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Peer inside a mummified cat from historical Egypt, courtesy of high-res 3D X-rays

Scientists have digitally unwrapped three mummified animals from ancient Egypt using Micro CT scanning. Above: Digital unwrapping of a mummified cat's head, likely a strangled kitten.

Enlarge / Scientists have digitally unwrapped three mummified animals from historical Egypt utilizing Micro CT scanning. Above: Digital unwrapping of a mummified cat’s head, seemingly a strangled kitten. (credit score: Swansea College)

The traditional Egyptians mummified animals in addition to people, mostly as votive choices to the gods obtainable for buy by guests to temples. A lot of these mummified stays have survived however are in such a fragile state that researchers are loath to disturb the stays to study extra about them. Now an inter-disciplinary staff of scientists has managed to digitally “unwrap” three specimens—a mummified cat, chook, and snake—utilizing a high-resolution 3D X-ray imaging method, basically enabling them to conduct a digital postmortem, in accordance with a brand new paper printed within the journal Scientific Reviews.

Learning fragile historical artifacts with cutting-edge imaging expertise confers a strong benefit on archaeological evaluation. As an example, in 2016, a global staff of scientists developed a way for “just about unrolling” a badly broken historical scroll discovered on the western shore of the Useless Sea, revealing the primary few verses from the e book of Leviticus. The so-called En Gedi scroll was recovered from the ark of an historical synagogue destroyed by hearth round 600 CE.

In 2019, we reported that German scientists used a mix of cutting-edge physics methods to just about “unfold” an historical Egyptian papyrus, a part of an in depth assortment housed within the Berlin Egyptian Museum. Their evaluation revealed {that a} seemingly clean patch on the papyrus really contained characters written in what had change into “invisible ink” after centuries of publicity to gentle. And earlier this 12 months, we reported that scientists had used multispectral imaging on 4 supposedly clean Useless Sea Scrolls and located the scrolls contained hidden textual content, more than likely a passage from the e book of Ezekiel.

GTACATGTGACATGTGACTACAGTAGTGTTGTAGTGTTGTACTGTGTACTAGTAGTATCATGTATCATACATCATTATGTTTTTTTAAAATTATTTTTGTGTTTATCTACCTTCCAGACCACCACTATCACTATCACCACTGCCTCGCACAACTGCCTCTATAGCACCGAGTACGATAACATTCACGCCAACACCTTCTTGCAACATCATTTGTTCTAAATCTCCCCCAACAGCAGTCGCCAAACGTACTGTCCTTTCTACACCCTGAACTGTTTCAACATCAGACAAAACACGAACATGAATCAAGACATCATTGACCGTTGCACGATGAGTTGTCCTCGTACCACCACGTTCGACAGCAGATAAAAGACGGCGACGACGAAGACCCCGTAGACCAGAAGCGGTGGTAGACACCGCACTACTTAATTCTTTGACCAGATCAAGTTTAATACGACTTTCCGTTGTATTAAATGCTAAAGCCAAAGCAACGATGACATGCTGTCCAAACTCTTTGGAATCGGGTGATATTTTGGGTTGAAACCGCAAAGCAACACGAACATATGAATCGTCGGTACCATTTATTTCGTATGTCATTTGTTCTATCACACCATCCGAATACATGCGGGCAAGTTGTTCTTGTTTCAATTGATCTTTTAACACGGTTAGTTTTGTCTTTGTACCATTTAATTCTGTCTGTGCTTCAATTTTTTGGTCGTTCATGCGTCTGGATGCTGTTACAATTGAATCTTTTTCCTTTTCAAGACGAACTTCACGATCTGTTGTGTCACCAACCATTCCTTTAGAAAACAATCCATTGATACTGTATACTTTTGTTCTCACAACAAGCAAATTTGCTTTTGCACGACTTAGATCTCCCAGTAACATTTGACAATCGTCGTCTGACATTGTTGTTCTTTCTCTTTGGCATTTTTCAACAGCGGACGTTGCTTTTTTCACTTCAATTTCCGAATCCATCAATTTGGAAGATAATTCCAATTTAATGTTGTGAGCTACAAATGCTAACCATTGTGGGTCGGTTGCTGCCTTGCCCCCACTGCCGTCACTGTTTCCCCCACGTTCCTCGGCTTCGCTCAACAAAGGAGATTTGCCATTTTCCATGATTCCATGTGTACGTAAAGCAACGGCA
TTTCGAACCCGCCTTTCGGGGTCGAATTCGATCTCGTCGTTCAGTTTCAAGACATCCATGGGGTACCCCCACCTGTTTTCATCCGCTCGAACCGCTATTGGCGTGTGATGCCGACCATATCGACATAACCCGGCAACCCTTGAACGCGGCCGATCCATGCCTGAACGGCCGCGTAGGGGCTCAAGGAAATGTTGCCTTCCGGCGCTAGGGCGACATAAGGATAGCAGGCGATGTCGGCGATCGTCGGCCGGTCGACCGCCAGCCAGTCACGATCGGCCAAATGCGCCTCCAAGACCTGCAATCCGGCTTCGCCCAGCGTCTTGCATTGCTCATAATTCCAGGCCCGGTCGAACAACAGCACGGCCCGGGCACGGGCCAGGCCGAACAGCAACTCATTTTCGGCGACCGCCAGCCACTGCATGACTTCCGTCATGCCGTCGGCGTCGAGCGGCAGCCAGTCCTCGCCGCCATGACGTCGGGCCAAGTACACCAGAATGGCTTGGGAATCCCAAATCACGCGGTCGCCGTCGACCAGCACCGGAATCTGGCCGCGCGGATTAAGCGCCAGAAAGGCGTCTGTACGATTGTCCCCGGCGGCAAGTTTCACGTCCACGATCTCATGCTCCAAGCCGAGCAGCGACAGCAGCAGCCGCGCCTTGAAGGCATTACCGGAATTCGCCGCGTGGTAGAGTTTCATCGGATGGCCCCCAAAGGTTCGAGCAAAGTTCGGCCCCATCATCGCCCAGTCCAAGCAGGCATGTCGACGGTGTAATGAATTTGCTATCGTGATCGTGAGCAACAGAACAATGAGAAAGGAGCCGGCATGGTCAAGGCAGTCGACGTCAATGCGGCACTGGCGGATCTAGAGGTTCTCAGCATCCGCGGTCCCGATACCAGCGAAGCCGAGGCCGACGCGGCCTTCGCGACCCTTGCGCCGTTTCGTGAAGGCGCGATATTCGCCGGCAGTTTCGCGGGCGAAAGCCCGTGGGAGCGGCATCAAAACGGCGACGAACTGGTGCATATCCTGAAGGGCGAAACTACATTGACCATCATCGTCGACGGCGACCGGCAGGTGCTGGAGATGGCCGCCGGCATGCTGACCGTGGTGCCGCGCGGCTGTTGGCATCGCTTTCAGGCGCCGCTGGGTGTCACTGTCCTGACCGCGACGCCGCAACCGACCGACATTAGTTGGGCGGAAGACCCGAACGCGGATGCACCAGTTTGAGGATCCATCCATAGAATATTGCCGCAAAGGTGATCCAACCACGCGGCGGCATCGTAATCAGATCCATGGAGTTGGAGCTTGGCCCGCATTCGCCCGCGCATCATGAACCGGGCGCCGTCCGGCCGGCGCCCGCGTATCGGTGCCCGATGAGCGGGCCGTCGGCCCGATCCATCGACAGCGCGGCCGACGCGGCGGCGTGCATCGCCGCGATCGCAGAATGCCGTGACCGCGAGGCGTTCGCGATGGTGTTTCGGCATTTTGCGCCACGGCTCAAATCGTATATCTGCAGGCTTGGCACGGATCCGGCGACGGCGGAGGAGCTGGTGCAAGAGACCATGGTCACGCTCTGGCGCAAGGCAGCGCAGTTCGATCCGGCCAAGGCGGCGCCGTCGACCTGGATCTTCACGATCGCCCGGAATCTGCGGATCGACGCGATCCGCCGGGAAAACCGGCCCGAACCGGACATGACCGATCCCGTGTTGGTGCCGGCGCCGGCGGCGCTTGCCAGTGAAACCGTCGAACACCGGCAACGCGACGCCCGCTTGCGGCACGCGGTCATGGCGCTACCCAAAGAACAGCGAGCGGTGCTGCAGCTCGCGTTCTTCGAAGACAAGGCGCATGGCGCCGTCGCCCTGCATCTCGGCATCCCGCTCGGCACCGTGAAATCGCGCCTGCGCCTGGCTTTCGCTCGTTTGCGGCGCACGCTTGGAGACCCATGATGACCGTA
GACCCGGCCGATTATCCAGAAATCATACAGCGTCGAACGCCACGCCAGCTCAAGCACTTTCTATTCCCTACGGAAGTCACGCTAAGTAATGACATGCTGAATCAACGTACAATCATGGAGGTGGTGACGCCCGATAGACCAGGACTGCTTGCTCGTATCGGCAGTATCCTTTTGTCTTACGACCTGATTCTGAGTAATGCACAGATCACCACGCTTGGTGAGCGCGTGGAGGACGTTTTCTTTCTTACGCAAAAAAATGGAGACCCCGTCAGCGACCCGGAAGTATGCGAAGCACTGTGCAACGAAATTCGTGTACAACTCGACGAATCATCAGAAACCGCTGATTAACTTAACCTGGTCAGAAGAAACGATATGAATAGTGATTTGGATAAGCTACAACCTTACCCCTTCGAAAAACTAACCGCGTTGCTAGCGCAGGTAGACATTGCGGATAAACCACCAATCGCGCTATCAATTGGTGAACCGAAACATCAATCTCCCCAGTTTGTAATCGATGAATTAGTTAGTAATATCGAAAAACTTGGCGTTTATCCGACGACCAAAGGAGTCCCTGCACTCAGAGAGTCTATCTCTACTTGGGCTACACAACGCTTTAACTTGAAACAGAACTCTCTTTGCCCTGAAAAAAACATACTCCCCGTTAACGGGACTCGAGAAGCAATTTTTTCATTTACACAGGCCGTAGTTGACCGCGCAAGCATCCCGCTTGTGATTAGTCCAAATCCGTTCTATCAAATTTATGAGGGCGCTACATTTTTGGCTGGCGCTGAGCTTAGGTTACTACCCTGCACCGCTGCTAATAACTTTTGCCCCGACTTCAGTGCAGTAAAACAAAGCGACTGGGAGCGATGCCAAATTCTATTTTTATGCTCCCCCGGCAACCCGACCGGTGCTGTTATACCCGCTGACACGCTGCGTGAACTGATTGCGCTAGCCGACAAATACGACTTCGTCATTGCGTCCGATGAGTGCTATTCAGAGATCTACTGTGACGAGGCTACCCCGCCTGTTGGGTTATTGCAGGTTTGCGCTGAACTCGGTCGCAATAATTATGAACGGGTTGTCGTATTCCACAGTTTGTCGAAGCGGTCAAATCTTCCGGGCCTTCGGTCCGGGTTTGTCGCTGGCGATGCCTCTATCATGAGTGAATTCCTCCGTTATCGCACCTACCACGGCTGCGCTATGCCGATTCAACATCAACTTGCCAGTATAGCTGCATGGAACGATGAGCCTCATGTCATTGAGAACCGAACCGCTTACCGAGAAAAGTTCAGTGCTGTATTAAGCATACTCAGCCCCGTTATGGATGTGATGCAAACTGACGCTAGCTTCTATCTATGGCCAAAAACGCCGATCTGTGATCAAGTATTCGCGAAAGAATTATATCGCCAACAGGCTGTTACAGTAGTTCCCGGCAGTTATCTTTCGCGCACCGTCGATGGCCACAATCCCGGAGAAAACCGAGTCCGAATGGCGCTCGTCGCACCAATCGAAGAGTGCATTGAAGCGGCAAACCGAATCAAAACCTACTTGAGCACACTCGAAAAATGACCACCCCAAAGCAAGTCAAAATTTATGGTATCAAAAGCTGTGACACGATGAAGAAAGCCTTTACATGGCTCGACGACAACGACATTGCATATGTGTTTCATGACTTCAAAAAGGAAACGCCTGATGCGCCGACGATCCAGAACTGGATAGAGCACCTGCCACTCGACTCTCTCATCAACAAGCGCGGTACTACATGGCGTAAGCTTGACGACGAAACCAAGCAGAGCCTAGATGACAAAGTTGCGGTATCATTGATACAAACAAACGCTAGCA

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How “St. Elmo’s fireplace” might assist defend plane from lightning strikes

A passenger jet is gloriously silhouetted by a lightning storm.

Enlarge / MIT scientists suppose the corona discharge generally known as “St. Elmo’s fireplace” might assist cut back the danger of plane being struck by lightning throughout thunderstorms. (credit score: Anton Petrus/Getty Pictures)

{The electrical} phenomenon generally known as St. Elmo’s fireplace manifests throughout sturdy thunderstorms as a flash of blue mild, often on the ideas of electrically conductive constructions like cellular phone towers, phone poles, and ship masts—which is the way it obtained its identify, in honor of the patron saint of sailors, St. Erasmus of Formia. On the bottom, St. Elmo’s fireplace glows extra brightly in windy situations as a result of the wind helps additional electrify the encircling air.

However MIT scientists have found that wind has the alternative impact on ungrounded constructions similar to airplane wings and turbine blades, in keeping with a current paper within the Journal of Geophysical Analysis: Atmospheres. They found this whereas investigating the opportunity of utilizing St. Elmo’s fireplace to regulate {the electrical} cost of an plane, thereby serving to defend it from lightning strikes.